Fantasy and science fiction lovers–myself included–might do best to stick to the novels, and leave the graphic novel version to those whose taste veers towards the horror stylings of Clive Barker or Eli Roth.
Age Recommendation: Mature
Corrina — Futures End: Batwoman #1 by Marc Andreyko and Jason Masters, Futures End: Wonder Woman #1 by Charles Soule and Rags Morales, Futures End: Superman/Wonder Woman #1 by Charles Soule and Bart Sears, Futures End: Justice League #1 by Jeff Lemire and Jed Dougherty, and Futures End: Batman and Robin #1 by Ray Fawkes and Dustin Nguyen
I’ve been disappointed with the vast majority of DC Comics for years now and I fully expected that to continue with the apostrophe-less Futures End issues set five years in the DC universe future. Thus, when I set down the stack sent by DC this week, it was with surprise. This were all readable. Some were fun. None were duds. Between this and new series like Gotham Academy, I may have to revise my overall opinion of the DC line.
Batwoman was the issue I’d been dreading. A pale-skinned lesbian becomes a vampire. Unimaginative. But the issue isn’t about that, not really. Kate Kane, now completely irredeemable, is hunted down by her sister, Alice, who has reformed. And so there’s a final confrontation between the sisters in a church that ends sadly but seems absolutely appropriate given their history.
A two-part story begins in Wonder Woman and concludes in Superman/Wonder Woman but this is really a WW solo story, focusing on her role as the new God of War and her battle with nemesis. Again, I expected to cringe at the use of Princess McStabby Sword as WW’s main personality but, instead, this concluded on a positive note that shows writer Charles Soule may actually get Wonder Woman. Oh, sure, the Superman/Wonder Woman relationship is in there and it’s still boring but it works as a friendship. (Which is always did.)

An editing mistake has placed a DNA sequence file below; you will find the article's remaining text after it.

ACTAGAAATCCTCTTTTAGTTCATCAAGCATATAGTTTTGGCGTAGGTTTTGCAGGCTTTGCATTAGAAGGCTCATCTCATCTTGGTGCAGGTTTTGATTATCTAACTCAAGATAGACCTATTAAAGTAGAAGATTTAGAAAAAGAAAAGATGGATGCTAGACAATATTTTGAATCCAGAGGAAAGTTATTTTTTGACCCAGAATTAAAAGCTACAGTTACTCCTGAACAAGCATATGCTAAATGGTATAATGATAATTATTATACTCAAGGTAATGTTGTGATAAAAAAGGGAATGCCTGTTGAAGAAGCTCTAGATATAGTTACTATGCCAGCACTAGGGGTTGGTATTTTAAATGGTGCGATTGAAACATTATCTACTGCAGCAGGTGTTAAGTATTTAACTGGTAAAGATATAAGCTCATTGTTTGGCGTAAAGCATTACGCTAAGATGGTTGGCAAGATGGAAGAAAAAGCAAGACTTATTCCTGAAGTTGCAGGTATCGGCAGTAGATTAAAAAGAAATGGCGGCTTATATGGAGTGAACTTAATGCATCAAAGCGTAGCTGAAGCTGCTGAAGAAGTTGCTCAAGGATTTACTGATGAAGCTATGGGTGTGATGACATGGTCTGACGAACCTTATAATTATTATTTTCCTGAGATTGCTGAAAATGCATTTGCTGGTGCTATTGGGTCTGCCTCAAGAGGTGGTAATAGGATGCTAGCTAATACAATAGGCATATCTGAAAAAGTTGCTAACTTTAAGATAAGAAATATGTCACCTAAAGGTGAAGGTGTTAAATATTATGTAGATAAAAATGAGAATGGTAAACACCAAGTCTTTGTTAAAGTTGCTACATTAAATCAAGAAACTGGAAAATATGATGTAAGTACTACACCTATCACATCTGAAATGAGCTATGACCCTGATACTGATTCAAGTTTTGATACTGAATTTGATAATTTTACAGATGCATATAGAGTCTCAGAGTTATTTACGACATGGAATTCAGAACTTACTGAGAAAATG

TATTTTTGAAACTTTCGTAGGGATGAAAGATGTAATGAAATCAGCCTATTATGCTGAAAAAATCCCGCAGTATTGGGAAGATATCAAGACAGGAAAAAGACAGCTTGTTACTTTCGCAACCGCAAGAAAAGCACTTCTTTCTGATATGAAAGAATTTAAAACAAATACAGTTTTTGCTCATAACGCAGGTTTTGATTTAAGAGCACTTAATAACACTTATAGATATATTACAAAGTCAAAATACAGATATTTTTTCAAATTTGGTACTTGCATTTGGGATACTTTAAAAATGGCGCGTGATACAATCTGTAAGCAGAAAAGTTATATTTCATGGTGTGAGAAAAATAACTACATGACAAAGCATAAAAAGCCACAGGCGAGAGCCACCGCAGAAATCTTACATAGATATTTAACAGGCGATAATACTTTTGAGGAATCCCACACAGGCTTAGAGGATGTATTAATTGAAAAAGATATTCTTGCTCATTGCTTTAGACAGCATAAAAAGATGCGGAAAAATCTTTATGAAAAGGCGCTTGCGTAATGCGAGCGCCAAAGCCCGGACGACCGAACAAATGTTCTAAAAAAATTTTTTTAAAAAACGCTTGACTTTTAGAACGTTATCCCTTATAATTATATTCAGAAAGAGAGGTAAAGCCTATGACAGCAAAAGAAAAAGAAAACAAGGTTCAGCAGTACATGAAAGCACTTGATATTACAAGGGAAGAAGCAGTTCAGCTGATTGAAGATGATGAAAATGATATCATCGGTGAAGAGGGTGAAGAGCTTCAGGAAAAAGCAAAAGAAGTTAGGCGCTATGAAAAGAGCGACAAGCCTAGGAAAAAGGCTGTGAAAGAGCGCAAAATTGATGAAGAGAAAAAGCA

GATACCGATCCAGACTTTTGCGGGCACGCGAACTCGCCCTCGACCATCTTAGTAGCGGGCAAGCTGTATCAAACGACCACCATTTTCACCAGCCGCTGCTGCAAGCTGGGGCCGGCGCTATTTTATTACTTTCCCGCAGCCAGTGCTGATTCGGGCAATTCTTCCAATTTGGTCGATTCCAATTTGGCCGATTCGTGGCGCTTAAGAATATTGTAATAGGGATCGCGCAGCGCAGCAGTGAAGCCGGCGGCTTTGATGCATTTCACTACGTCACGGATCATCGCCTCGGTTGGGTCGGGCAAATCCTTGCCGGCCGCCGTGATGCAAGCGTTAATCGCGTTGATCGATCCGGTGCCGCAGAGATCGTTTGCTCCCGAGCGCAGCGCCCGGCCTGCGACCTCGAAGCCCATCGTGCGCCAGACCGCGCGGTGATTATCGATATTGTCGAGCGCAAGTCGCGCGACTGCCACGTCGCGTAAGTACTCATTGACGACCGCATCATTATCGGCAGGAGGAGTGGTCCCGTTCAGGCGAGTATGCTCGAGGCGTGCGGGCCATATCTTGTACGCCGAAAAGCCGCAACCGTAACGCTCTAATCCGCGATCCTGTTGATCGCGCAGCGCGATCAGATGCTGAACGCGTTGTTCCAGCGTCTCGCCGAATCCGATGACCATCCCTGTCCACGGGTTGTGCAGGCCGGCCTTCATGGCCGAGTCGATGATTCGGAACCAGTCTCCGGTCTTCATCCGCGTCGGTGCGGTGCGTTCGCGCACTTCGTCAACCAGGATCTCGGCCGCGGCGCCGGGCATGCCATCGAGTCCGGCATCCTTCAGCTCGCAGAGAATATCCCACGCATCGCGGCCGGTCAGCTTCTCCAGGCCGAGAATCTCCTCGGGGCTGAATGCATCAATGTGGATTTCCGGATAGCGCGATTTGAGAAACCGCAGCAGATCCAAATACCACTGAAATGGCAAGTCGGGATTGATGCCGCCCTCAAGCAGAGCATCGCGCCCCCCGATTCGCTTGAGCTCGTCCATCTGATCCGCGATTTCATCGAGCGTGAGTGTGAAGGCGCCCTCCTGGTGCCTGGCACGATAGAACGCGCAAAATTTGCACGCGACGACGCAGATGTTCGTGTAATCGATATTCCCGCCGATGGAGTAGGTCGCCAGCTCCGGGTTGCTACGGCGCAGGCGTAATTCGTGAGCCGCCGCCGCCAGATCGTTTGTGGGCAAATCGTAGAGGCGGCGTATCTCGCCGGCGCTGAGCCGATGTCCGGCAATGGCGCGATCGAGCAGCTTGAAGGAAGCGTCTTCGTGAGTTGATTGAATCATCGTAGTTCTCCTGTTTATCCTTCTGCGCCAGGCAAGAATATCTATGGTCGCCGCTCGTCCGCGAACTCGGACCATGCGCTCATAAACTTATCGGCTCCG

Futures End #1: Batman and Robin features yet another partner for Batman, a young man who was instrumental in helping Bruce Wayne survive his year-long Year Zero adventure. They’re up against Leviathan, who may or may not be a clone of Damian Wayne, Bruce’s dead son. But mostly the story is about Batman allowing people to help him. I thought it would end badly but, hey, another hopeful ending.
I’m not sure what Futures End: Justice League #1 was but it was interesting. The team seems to be an amalgam of space-based DC characters, the Legion of Super-Heroes and the Justice League. But it all works, as they stop a breakout on a prison planet maintained by the Martian Manhunter. I expected the heroes to get slaughtered but, surprisingly, yet another one where heroes win.
DC better stop this or else I’ll start thinking they might be publishing actual superhero comics again.
Looking for something else, readers? Check out this week’s listed books:
Godzilla Cataclysm #2 (Of 5)
Judge Dredd #23
Littlest Pet Shop #5 (Of 5) Kid Friendly Final Issue
Maxx Maxximized #11
Super Secret Crisis War Foster’s Home For Imaginary Friends #1 Kid Friendly
Teenage Mutant Ninja Turtles Turtles in Time #4 (Of 4)
Transformers More Than Meets The Eye #33
Transformers Phase One Omnibus TP
X-Files Season 10 #16
|Authentic Accounts Of Billy The Kid’s Old Timey Oddities Omnibus TP
B.P.R.D. Hell On Earth #123
Buffy The Vampire Slayer Season 10 #7
Complete Silencers TP
Criminal Macabre The Third Child #1 (Of 4)
Dark Horse Presents #2
Eye Of Newt #4 (Of 4) Final Issue
Ghost Vol. 2 The White City Butcher TP
Good Luck Trolls Mystery Box Assortment Series 4
Leaving Megalopolis HC GeekMom Recommended
Red Moon HC
Savage Sword Of Conan Vol. 17 TP
Strain The Night Eternal #2 New Series
Witchfinder The Mysteries Of Unland #4 (Of 5)
Acronym Key: VC = Variant Cover / HC = Hard Cover / TP = Trade Paperback / GM = GeekMom Recommended Reading
Disclaimer: GeekMom received a review copy of some of these titles.